“You’ve got these little things in your wallet, and you’re trading with guys and trying to figure out where to go eat, and that kind of played to my interest,” Linnenkohl said with a chuckle. “As we all know, I like checking out specials and seeing the deals around town. I kind of became the go-to guy, once again, for where we were going to go eat and the coupons that we needed to get.”

It is a league of millionaires, lavish spending and top-shelf liquor, compared to a league of coupon-cutting buddies trying to decide between Johnny’s Sports Bar and Texas Roadhouse for dinner.

“I pretty much went straight from [the NFL lifestyle] and went to Arena where it really is kind of a grimy, low-pay job,” Linnenkohl said. “Almost all the dudes are pretty broke, so nobody’s buying expensive meals for anybody, and the team travel arrangements they try to do as cheap as they possibly can. Instead of flying a private jet, we are flying economy class just with normal people.”

Still, Linnenkohl has not ruled out the possibility of continuing to play in the Arena League.

“The con factor is that because it’s such a big difference from NFL money,” Linnenkohl said. “It’s definitely way less worth putting your head through the same amount of trauma, putting your body through the same amount of trauma for a check that’s probably one-fiftieth of an NFL check.”

Injuries and long-term bodily harm — especially brain damage — have become a huge matter of concern in the football world over the last few years. From players committing suicide, to guys like James Harrison saying they have had double-digit concussions, some wonder how long the sport of football, as we know it, will be around.

Being able to do what you love, and make good money doing it, will continue to trump the concerns of the general public and the worrisome warnings of medical doctors.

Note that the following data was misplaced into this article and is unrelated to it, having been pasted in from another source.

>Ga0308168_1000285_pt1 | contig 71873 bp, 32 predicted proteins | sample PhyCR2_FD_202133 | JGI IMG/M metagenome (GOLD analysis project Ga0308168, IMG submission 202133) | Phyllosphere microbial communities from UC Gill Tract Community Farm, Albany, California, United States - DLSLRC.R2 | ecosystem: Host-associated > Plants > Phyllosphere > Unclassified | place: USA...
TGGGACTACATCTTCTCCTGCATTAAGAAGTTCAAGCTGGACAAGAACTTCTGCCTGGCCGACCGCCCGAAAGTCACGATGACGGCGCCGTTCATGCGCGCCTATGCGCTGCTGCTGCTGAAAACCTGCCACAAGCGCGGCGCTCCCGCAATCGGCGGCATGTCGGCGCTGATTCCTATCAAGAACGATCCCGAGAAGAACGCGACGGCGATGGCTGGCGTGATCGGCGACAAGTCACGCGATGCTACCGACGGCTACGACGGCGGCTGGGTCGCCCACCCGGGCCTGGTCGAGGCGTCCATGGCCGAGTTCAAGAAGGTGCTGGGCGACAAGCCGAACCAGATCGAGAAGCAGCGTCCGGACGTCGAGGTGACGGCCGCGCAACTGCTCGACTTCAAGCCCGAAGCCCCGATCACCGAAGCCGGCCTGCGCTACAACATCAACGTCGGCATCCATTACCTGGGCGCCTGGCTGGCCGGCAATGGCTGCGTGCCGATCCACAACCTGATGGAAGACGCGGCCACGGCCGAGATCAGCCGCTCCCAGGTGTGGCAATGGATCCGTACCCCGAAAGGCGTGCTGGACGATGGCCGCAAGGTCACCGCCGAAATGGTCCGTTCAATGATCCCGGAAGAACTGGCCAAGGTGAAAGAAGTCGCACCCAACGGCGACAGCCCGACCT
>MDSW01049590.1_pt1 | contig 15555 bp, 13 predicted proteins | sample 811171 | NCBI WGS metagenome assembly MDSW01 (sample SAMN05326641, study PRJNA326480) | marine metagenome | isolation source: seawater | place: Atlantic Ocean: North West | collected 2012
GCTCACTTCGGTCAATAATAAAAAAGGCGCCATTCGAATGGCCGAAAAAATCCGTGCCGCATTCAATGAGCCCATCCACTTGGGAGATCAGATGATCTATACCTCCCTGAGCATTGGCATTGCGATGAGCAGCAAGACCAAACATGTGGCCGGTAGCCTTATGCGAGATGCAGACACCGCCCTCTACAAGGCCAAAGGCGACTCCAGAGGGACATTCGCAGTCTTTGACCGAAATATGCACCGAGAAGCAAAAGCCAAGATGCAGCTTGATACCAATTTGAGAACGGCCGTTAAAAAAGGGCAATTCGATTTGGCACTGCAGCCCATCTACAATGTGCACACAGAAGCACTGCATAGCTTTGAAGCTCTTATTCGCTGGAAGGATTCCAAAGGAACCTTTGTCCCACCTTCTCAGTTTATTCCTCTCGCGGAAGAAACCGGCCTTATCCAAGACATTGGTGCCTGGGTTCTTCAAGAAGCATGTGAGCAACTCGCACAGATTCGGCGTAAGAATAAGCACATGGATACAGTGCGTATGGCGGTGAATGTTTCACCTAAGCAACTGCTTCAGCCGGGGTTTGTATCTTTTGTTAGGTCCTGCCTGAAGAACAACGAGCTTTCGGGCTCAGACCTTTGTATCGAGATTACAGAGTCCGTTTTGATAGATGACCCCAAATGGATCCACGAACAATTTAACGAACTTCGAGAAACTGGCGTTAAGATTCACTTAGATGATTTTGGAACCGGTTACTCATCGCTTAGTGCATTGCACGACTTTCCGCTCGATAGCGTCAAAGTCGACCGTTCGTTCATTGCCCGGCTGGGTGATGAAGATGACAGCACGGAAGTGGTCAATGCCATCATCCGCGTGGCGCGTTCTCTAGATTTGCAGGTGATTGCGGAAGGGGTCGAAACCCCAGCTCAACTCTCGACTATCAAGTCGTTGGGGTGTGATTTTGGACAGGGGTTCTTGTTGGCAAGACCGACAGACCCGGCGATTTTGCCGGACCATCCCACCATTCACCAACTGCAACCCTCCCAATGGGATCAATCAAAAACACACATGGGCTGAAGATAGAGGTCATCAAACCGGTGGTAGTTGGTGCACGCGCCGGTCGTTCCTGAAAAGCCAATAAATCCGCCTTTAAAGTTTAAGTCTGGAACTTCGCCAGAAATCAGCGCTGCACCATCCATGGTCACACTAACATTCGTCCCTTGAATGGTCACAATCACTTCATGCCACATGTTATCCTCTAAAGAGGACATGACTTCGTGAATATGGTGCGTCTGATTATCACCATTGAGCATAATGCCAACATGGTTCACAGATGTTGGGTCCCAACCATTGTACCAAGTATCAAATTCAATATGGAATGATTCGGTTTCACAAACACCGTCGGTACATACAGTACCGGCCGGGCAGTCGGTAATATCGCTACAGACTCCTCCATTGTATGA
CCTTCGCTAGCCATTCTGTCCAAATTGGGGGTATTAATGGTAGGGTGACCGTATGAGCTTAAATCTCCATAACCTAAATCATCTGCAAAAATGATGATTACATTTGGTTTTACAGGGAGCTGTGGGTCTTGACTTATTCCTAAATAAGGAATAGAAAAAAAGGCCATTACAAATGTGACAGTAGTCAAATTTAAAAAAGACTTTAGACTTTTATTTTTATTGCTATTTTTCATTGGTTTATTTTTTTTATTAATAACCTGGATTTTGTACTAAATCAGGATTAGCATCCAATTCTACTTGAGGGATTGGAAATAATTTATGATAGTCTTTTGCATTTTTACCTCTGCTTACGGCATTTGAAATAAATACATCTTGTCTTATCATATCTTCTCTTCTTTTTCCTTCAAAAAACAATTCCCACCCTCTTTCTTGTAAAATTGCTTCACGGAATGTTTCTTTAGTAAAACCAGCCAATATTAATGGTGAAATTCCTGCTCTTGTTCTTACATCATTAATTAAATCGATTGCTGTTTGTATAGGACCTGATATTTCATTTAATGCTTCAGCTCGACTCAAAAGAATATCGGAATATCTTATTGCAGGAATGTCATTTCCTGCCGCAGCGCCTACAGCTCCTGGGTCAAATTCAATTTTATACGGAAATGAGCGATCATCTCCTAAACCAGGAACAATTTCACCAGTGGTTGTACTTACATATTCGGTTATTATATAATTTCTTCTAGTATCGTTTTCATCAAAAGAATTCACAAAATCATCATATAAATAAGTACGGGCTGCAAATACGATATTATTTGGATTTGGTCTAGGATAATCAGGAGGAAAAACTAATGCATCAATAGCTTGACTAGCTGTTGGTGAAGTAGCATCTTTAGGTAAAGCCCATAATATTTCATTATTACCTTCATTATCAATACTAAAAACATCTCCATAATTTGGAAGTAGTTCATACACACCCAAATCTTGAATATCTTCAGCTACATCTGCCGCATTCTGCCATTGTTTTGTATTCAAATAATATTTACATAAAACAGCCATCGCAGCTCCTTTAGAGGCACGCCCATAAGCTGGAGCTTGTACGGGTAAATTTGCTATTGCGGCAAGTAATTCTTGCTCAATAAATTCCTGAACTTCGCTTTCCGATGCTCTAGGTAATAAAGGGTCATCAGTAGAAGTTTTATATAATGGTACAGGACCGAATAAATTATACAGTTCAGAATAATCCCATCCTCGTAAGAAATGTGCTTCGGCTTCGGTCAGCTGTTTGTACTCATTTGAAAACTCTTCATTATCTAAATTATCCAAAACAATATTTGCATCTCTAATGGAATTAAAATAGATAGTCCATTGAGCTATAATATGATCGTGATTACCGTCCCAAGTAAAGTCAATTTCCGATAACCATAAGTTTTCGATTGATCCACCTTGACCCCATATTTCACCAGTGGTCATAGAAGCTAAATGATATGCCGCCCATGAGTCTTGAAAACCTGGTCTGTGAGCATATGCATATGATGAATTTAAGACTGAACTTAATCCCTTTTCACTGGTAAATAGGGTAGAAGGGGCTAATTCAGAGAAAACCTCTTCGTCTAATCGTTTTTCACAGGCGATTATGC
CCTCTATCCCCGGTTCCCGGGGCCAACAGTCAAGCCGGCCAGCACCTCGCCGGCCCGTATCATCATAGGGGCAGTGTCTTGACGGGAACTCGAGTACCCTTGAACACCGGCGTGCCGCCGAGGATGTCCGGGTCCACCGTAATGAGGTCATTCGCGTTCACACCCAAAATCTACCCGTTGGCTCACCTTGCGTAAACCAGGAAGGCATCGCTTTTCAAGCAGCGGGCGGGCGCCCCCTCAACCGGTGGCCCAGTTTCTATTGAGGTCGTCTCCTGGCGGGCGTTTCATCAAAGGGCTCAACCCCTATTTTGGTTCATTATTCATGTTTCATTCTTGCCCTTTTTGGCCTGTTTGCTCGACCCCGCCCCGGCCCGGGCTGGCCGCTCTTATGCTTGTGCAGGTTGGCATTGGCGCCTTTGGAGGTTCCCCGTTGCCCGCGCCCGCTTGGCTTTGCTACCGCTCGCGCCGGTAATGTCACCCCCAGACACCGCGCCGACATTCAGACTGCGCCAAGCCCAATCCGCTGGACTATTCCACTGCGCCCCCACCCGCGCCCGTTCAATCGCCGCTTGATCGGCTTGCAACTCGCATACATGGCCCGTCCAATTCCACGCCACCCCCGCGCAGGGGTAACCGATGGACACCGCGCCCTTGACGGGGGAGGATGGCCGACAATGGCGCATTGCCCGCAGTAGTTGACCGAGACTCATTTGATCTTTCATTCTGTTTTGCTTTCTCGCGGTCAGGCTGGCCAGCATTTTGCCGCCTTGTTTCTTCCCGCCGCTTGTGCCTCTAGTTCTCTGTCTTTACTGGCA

“If I had been with an NFL team this whole last season and had a contract in front of me, I’d play ‘til I was 50 if I could for $500,000 a year. But for some cheeseburgers and some milk money, I don’t really want to put my head out there like that,” Linnenkohl said, expressing the same sentiment that keeps players motivated to play an incredibly dangerous sport.

Linnenkohl does not know what he wants to do, though. He is in a position many people will find themselves in someday.

Arena football was a fun time for Linnenkohl, a vacation of sorts from what society would consider to be “the real world.” But, unless he truly thinks it can eventually translate into a career in the NFL, he is not sure its worth the continued effort and abuse to his body.

“I really could keep my identity as a football player and press that lifestyle and keep doing it, but I don’t want to be in my mid-40s in a wheelchair,” Linnenkohl said. “I love the game, and it’s been great to me. It’s gotten me education, I’ve met the best people, played with the best guys [and] met some of my greatest friends through the game. I expect it to keep loving me back like it has. I expect [it] to keep working out for me, whether I’m playing or coaching. I just don’t know today what I’m going to do.”

The great thing for Linnenkohl, and for all of us, is that no one really knows what they are going to do with their lives when they are in their early-to mid-20s.

Life is confusing, but rest assured, Linnenkohl will continue doing what he loves, in one way or another.